For those interested in job security and representing the future of the planet, there are a number of science classes targeted at non-science majors such as Fisher’s astronomy courses. But to get to the meat of it all, the following are key takeaways from my conversation with Fisher. One could call them “The Fisher Keys to Community Outreach Success.”
Know your audience.
“You can’t give the same spiel to every audience,” says Fisher. “It’s about the audience. It’s not about you, the PR person.”
This is core to any public relations plan, but even more so when tackling community outreach. Fisher has developed strategies in order to engage groups as varied as K-12 students to retirees in Central Oregon. And even when the demographics of two events are the same on paper, the value of personally interacting with the community and understanding what makes them tick cannot be underestimated.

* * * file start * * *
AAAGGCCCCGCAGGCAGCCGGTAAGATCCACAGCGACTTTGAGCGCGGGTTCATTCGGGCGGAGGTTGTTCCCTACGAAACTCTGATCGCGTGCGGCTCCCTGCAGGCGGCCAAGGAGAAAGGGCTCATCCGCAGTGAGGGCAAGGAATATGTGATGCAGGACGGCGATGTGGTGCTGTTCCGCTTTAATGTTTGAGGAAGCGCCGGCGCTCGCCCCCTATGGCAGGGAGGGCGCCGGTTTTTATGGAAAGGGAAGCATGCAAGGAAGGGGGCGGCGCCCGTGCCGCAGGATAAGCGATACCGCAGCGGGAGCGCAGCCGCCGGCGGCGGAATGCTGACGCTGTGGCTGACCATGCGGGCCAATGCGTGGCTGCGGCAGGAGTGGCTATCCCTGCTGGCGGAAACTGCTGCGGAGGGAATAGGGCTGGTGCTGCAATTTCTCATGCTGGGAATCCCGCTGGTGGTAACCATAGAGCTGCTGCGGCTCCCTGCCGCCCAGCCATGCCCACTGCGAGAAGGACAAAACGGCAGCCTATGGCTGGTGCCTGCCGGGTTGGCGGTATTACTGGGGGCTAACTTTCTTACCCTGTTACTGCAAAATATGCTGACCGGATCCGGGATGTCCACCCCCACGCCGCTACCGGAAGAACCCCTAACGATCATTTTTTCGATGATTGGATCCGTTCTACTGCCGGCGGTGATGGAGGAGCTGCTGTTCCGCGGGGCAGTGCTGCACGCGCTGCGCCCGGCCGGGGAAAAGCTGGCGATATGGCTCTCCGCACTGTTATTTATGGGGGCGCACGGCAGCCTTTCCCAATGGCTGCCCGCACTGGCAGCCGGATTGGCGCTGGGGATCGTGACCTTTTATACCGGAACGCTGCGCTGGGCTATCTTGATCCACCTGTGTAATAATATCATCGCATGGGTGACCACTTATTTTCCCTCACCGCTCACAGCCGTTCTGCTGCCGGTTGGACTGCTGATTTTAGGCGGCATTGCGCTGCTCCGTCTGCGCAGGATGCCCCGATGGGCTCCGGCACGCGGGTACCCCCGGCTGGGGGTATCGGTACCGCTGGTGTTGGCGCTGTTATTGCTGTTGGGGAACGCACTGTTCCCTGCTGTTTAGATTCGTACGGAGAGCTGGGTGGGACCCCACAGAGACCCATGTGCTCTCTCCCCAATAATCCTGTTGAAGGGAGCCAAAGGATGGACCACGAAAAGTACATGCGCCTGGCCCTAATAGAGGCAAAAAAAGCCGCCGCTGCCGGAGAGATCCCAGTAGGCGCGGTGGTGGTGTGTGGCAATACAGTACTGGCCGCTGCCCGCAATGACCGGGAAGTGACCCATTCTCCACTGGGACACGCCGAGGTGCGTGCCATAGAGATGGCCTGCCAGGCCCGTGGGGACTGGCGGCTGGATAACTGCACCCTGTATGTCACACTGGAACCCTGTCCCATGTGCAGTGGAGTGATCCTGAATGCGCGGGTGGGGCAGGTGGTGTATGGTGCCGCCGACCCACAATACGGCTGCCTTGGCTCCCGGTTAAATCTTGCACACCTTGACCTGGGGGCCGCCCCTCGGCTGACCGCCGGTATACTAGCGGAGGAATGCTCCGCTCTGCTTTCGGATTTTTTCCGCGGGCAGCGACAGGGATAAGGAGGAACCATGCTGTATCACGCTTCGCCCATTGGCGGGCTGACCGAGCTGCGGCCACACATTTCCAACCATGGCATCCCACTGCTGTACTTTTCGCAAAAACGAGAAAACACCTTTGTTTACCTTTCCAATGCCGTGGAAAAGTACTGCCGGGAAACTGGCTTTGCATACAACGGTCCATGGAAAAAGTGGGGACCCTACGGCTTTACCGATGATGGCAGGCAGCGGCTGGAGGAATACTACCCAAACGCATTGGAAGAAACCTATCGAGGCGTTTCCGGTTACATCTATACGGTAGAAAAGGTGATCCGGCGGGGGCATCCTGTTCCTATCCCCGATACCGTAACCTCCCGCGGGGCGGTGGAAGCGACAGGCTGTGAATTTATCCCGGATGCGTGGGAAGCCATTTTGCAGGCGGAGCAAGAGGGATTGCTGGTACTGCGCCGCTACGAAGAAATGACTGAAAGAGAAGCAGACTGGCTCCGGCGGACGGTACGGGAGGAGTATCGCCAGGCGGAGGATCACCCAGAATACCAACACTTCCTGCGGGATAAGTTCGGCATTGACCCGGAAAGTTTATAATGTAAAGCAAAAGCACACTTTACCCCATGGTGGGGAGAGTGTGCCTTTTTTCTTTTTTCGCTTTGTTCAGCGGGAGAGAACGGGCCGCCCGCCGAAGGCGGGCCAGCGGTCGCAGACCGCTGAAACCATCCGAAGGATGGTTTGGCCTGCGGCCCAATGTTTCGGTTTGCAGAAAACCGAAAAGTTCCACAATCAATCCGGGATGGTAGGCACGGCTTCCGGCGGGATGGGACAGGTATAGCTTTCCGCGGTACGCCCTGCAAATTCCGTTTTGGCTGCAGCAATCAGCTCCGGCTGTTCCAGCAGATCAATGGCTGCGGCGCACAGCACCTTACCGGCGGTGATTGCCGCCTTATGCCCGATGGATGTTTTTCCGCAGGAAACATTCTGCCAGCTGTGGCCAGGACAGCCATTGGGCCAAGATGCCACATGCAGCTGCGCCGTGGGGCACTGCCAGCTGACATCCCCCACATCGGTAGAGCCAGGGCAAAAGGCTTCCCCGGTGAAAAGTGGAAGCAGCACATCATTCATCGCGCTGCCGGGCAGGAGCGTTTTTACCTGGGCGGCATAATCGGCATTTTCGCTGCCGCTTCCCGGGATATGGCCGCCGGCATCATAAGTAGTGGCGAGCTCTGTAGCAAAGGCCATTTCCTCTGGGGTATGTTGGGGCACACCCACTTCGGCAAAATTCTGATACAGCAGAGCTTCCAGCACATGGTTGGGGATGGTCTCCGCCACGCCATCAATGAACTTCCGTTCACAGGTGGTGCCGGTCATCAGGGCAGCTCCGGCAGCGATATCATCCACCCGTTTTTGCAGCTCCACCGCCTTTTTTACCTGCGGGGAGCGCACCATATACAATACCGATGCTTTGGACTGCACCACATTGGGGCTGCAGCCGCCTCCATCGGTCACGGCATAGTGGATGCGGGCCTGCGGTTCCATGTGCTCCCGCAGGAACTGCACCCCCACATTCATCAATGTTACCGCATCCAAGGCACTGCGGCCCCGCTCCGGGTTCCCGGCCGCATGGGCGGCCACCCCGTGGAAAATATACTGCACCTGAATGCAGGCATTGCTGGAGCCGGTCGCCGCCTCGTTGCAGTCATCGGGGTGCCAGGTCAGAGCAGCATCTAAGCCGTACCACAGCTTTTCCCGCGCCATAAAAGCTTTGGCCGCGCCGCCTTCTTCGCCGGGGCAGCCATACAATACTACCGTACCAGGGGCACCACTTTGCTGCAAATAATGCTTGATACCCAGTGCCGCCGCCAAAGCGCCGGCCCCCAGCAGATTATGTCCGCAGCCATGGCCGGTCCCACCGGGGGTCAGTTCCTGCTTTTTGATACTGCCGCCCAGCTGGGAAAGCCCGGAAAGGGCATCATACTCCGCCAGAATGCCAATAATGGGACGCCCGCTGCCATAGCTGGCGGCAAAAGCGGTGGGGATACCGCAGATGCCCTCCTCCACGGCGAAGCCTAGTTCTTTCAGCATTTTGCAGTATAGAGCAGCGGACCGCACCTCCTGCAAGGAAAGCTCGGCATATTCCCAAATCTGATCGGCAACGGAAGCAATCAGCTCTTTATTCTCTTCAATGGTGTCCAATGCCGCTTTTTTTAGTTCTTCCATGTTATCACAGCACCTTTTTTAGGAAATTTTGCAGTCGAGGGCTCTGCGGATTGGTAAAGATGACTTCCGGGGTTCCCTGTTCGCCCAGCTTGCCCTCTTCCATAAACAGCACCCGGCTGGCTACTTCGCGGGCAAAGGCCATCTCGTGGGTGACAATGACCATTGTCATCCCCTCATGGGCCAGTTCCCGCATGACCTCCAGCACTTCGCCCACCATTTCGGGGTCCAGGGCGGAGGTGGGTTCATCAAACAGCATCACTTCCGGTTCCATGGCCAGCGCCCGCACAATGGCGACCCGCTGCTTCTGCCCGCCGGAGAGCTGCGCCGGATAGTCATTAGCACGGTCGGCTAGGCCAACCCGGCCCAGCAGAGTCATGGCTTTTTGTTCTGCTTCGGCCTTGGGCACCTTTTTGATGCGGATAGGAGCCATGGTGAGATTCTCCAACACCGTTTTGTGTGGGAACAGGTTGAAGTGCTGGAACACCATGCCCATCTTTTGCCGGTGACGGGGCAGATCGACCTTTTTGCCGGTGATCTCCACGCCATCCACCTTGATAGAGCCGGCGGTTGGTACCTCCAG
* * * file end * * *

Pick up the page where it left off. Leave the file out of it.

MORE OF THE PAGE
Be flexible with the core message.
Once Fisher understands his audiences front and back, he likes to stay adaptable. “Quiet credentials” are an important tool in his kit. A public relations practitioner may know every fact, figure and anecdote pertaining to his or her client, but the real talent is knowing which select things to share with an audience. While a room full of professors may be impressed by your amazing resume and in turn care more about your client, second graders will not. Know what knowledge and experiences to share.
If people don’t care, it’s because they don’t understand.
“Don’t undervalue the interest of your audience in your topic,” Fisher says. “The best presentations and best stories I’ve written or interactions I have had, I’ve always felt that I covered all of the material I wanted to cover, but I left them wanting a tiny bit more.”